The word “solar” has become synonymous with solar panels and photo voltaic cells. However, there is also another way of transforming Sun’s energy into electricity, and the technique is called solar thermal power generation. Read more
The world is a dark place, isn’t it? Famine, disease, natural disaster – there’s just a plethora of things that could either end lives in a heartbeat or erode it slowly out of existence.
One horror that the world is currently facing, and has faced it since God knows how long, is terrorism. Read more
Much of the world’s electrical energy, about 11 percent globally, is derived from nuclear power sources. South Korea, for example, gets 40 percent of its power from nuclear sources. Japan, currently undergoing severe nuclear catastrophes on top of natural disasters – a recorded 9.0 earthquake, and the inevitable tsunami which follows quakes, uses nuclear power for 30 percent of its electrical energy needs. Read more
The threat of nuclear weapons has been prevalent since the second half of the 20th century. The size of nuclear arsenals worldwide has grown substantially, and now includes strategic and tactical weapons. The sophistication of nuclear technology has also grown, and countries seem to be in an arms race to develop and acquire the most advanced nuclear devices. There still exists a political dependence on the doctrine of deterrence, namely the threat of mutually assured destruction (MAD), which is used as a strategy for security. Read more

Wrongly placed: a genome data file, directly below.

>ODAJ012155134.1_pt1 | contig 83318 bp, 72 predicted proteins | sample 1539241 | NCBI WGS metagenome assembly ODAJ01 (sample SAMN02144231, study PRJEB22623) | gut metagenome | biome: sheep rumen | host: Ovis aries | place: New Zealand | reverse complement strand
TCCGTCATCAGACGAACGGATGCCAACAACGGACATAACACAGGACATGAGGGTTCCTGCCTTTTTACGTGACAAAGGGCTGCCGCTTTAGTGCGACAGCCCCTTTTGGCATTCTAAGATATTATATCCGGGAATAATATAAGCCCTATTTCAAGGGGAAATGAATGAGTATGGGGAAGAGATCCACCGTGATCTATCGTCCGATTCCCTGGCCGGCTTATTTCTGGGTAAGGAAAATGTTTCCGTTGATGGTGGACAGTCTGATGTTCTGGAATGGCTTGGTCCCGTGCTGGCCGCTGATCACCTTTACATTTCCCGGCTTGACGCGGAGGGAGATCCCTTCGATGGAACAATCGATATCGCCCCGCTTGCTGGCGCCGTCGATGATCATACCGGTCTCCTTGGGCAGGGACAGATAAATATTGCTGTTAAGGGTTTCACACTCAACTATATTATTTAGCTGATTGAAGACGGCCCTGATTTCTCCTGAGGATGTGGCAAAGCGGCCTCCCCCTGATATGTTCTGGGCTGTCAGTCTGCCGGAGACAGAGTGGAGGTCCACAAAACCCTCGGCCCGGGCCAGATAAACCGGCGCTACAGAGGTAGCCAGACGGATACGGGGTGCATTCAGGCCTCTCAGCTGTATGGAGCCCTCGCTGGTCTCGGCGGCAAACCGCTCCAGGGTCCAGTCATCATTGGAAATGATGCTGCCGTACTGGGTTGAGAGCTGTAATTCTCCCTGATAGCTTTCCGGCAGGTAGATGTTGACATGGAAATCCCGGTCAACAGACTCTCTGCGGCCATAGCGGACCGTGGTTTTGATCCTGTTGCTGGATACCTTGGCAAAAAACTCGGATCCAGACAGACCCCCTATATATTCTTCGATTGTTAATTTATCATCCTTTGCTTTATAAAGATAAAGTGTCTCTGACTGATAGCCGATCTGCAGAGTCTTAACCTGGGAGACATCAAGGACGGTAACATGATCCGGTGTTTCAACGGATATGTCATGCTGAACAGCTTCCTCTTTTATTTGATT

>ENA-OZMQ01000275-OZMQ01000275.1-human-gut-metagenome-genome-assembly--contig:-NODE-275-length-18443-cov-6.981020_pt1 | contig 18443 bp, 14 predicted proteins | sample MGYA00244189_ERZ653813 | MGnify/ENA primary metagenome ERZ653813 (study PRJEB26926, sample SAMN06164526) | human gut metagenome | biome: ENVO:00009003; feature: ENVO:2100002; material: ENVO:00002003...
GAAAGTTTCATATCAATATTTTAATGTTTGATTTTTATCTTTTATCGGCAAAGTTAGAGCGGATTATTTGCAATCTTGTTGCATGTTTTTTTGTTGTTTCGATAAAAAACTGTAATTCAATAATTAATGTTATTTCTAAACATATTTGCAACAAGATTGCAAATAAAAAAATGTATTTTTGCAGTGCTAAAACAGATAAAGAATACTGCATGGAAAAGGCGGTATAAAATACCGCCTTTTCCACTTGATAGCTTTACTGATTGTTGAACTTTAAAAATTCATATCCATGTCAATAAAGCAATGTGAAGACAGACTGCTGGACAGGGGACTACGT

Marc Sageman, ex-CIA officer and Senior Fellow at the Center on Terrorism, Counter-Terrorism, and Homeland Security at the Foreign Policy Research Institute in Philadelphia, surveyed the origin of global neo-Jihadi terror plots in the last five years and found that in 78 per cent of cases there is no link to a command from the Afghan/Pakistani border region.
Marc Sageman presented his comprehensive survey covering 60 global neo-Jihadi plots since 1988 in his testimony to the Senate Foreign Relations Committee in October 2009. The criteria included both failed and successful plots by Al Qaeda core, affiliated and inspired groups. Sageman’s results showed only 20 per cent of the sample could be attributed to the AQ core command. Sageman also found evidence of a decline in AQ core instigated attacks since 2001 and an upsurge of AQ-inspired autonomous plots since the Iraq invasion in 2003.